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When life gets busy, our self-care is often sacrificed, pushing things like annual wellness exams and screenings to the bottom of our lists. Now, with the added stress of protecting ourselves and our families, making these important health care appointments may seem like even less of a priority. But breast cancer is still the second-leading cause of cancer death in women in the U.S., so staying on top of your annual mammogram could save your life.
A screening mammogram offers the best chance of early detection. Catching breast cancer early means:
- Therapies like breast conservation therapy will be most effective
- Treatment can begin early, possibly before the cancer spreads to other parts of your body
- You’ll have the best possible chance for a cure
During Your Mammogram, We’ll Take Extra Precautions for Your Protection
We’ve enacted new safety measures to ensure you can confidently schedule a mammogram and visit your doctors with confidence and peace of mind. When you visit an AdventHealth facility for a mammogram, you’ll see these precautions in action:
- Clear, protective barriers at reception desks
- Separate care areas for people who are sick (this is called patient cohorting)
- Social distancing measures in waiting areas (floor markers and seat covers)
- Temperature checks at all facility entrances
- Universal mask use for health care providers and patients
Understand the Difference Between Diagnostic and Screening Mammograms
Mammography uses X-rays to create a picture of your breast. Screening mammograms and diagnostic mammograms use the same equipment and procedures. The difference is in the number of images made.
Diagnostic mammograms are for women who have detected signs of breast cancer such as a lump, nipple pain or discharge. During a diagnostic mammogram, multiple images are taken from different angles to help doctors make the most accurate diagnosis. Because of the number of images taken, you get more radiation. However, all modern digital mammography equipment uses low doses of radiation, and the latest 3D mammography systems need even less.
Evidence continues to show 3D mammograms are better at finding cancer. An October 2018 study that tracked 15,000 women over five years found 3D mammography detected 30 percent more cancers than traditional mammography. “I think 3D mammography is the way of the future,” says AdventHealth Medical Group radiologist, Dr. Leena Kamat.
Our adoption of the most effective technology is one reason women trust us with their health. Part of that peace of mind comes from getting the right answer the first time and avoiding stressful follow-up appointments.
Screening mammograms are a preventative procedure for women who have no signs of breast cancer. A screening mammogram takes fewer images in less time, and you’ll receive less radiation.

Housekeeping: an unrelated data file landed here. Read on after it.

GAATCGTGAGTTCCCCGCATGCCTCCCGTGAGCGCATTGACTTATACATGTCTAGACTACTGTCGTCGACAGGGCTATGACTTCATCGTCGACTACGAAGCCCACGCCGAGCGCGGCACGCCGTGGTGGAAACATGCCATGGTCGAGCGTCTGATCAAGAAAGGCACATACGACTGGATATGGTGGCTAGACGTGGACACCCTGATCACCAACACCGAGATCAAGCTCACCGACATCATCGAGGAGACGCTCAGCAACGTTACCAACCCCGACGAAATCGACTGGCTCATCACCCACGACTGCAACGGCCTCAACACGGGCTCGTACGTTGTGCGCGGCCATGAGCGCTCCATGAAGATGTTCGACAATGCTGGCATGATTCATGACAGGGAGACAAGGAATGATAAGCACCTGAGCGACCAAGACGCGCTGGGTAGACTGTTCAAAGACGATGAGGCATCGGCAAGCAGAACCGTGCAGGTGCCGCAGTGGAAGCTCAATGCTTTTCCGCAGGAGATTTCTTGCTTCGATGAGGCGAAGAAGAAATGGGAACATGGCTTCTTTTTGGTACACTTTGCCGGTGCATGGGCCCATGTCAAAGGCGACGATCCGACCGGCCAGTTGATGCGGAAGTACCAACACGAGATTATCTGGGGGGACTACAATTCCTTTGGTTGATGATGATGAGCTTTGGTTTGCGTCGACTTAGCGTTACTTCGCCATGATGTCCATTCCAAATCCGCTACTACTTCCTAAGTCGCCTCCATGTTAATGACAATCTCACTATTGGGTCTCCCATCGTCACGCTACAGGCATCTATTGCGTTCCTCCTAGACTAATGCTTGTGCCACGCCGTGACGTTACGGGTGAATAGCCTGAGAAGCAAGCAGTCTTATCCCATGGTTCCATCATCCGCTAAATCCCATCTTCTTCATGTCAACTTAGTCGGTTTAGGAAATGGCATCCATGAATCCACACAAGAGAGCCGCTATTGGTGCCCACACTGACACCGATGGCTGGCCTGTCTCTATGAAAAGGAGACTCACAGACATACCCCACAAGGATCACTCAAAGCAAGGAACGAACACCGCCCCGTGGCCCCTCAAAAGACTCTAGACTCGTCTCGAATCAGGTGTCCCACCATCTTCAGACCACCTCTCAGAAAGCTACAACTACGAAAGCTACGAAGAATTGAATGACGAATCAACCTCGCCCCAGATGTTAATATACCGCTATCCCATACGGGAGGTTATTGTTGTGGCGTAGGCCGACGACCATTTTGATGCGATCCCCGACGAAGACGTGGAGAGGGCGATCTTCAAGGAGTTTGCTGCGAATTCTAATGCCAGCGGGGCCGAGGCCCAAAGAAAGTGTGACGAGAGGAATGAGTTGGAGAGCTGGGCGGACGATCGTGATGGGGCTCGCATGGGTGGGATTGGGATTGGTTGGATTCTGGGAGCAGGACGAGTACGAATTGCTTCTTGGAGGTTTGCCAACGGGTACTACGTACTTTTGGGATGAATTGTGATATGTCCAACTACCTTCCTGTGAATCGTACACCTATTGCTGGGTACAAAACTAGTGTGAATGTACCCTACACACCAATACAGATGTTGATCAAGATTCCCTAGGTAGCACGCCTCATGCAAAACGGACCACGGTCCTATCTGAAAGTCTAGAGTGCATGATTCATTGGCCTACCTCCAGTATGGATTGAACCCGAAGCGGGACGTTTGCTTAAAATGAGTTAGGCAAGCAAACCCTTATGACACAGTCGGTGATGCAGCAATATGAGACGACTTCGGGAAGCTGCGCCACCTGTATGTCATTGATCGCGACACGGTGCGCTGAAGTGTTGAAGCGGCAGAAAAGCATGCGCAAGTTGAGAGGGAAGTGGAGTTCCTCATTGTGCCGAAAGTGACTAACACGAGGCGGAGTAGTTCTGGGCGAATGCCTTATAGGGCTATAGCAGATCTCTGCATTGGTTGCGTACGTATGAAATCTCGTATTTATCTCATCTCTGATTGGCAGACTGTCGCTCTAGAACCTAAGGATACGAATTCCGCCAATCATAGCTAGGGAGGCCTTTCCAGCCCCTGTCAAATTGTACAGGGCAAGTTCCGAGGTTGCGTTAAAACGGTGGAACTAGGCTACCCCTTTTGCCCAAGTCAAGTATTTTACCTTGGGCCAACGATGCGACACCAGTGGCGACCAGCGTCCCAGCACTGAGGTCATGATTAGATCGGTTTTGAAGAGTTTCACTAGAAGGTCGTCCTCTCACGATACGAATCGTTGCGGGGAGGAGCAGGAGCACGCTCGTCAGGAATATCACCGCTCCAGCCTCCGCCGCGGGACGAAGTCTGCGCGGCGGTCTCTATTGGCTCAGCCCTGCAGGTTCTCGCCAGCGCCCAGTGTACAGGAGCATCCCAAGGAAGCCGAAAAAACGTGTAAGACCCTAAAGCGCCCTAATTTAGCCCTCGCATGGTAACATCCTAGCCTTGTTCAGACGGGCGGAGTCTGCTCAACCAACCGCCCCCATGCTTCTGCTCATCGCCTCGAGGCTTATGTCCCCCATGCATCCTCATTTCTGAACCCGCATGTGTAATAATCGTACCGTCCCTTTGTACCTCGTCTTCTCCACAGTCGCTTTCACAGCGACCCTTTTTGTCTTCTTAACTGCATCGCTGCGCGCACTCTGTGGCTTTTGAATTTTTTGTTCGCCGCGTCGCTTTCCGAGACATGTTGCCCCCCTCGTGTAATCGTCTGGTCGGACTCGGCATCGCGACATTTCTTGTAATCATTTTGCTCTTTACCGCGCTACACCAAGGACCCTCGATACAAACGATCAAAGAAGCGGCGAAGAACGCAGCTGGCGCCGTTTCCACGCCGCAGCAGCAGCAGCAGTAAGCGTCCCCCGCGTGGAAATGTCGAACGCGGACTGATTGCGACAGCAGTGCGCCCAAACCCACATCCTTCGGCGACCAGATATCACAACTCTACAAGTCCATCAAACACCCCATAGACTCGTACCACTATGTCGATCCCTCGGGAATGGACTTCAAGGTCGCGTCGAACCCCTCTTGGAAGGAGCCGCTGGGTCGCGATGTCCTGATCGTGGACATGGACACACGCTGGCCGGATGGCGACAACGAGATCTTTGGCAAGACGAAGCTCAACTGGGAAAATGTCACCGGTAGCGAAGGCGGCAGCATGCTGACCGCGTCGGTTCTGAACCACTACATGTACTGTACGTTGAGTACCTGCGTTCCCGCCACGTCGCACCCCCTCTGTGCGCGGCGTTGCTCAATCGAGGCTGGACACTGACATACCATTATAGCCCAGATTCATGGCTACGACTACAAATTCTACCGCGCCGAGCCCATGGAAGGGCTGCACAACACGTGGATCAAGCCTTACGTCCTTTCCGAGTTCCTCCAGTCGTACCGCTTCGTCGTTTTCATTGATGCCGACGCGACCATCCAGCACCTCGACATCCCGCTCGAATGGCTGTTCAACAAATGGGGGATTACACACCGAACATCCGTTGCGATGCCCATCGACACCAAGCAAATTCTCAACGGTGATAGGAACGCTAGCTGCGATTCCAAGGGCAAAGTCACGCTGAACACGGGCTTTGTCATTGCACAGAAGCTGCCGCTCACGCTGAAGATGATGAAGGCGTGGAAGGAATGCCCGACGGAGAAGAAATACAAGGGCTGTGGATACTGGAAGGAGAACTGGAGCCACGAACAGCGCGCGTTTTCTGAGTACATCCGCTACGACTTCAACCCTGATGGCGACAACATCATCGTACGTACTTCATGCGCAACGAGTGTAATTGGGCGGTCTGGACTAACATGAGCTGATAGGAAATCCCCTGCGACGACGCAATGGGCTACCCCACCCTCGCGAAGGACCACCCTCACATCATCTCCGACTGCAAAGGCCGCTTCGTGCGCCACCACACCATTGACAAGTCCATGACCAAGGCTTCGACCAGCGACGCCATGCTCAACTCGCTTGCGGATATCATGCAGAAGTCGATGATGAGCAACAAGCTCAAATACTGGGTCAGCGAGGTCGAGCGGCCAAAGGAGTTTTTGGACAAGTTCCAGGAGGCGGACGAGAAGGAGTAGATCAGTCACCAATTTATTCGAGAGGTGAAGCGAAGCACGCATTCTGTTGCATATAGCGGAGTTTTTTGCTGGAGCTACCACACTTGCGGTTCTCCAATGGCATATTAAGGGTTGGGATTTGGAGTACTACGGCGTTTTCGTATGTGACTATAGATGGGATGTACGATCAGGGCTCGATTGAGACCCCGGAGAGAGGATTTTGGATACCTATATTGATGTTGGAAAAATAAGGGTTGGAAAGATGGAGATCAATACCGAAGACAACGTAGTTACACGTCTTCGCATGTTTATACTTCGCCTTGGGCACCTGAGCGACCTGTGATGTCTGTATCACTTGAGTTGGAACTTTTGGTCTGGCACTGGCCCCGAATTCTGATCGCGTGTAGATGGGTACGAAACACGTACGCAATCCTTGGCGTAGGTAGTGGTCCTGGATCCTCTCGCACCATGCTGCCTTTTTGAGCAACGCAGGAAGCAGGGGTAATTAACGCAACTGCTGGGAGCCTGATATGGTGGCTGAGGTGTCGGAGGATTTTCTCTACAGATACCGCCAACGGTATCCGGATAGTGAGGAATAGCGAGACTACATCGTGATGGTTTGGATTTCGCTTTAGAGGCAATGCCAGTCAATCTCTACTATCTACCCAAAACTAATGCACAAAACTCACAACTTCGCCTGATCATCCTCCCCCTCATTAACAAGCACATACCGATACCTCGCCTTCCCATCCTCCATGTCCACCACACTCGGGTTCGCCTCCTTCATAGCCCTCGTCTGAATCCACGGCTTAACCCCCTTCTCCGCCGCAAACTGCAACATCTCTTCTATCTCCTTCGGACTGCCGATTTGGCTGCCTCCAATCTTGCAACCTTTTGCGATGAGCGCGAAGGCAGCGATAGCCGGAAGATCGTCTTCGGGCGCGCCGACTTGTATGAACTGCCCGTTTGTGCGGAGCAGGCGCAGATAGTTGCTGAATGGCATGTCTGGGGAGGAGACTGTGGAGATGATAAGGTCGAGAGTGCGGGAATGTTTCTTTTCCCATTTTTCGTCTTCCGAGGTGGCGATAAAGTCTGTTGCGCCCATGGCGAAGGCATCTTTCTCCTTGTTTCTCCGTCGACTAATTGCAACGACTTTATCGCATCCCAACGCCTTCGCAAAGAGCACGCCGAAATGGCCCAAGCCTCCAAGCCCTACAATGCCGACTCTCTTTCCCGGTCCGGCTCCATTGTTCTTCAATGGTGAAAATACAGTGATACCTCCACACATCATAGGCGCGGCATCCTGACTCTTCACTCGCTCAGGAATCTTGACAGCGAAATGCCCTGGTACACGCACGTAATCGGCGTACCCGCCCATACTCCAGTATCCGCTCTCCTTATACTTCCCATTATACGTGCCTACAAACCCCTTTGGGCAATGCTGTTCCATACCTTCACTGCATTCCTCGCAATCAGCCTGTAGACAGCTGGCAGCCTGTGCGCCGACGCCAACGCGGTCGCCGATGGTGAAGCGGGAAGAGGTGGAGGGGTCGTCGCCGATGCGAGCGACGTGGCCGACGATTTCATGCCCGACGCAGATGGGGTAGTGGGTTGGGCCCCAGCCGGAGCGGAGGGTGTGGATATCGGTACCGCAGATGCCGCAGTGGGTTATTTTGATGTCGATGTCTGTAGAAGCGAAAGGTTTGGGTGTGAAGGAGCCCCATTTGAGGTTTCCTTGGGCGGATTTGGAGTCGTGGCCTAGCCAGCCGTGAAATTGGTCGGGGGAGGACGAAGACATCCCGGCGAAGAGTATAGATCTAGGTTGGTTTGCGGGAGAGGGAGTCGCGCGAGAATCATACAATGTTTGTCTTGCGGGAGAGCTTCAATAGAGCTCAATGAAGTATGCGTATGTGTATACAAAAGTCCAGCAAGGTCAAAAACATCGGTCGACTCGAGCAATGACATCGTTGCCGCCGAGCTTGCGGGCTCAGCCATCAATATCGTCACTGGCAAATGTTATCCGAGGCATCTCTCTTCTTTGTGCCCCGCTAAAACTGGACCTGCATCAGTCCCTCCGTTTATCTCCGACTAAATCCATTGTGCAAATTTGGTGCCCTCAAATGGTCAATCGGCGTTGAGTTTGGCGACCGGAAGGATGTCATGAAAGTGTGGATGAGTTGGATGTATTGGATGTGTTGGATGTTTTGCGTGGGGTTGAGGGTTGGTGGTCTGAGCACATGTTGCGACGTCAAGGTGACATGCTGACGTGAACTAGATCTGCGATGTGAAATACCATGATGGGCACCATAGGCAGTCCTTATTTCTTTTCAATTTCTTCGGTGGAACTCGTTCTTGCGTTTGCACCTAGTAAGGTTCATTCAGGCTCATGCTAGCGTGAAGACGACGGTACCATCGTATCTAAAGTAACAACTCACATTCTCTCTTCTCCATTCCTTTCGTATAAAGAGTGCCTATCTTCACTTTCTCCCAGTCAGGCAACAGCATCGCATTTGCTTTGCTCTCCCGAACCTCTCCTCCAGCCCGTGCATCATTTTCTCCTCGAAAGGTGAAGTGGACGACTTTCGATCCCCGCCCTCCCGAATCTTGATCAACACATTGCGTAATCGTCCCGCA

Know When High-Risk Breast Cancer Screening Is Needed
If your risk for breast cancer is higher than average, you may have additional screenings that include magnetic resonance imaging (MRI) and ultrasound. Although these can be combined with a mammogram, they are not a replacement.
Instead of X-rays, MRI scans use a magnetic field to make images. Although MRI can find breast cancers that mammography misses, it doesn’t find all breast cancers. This type of scan is most effective for women whose health history includes:
- A BRCA1 or BRCA2 gene mutation
- An immediate family member — mother, sister or child — with BRCA1 or 2
- Radiation treatment to the chest between ages 10 and 30
Ultrasound exams use sound waves to make an image. Women who are pregnant or at very high risk for breast cancer, and who can’t have an MRI or be exposed to X-rays, can benefit from an ultrasound. It’s also better at finding breast cancers in women who have dense breast tissue, which is more difficult to diagnose using mammography.
Schedule Your Screening Mammogram Today
If you’ve put off having a mammogram, don’t delay any longer. We’re here to help you get the potentially life-saving screenings you need and keep you protected at every facility.
If you’re between ages 20 and 40, you should have a clinical breast exam by your doctor every three years. If you’re age 40 or older, an annual screening mammogram could be the choice recommended by your doctor.
If you’re not sure when to begin annual screening mammograms, talk to your trusted doctor to develop a customized screening plan for you. A convenient way for you to consult your provider is by using the AdventHealth app, which allows you to schedule virtual appointments to discuss symptoms and treatments. And, if your doctor recommends a screening mammogram, you can schedule your appointment online today.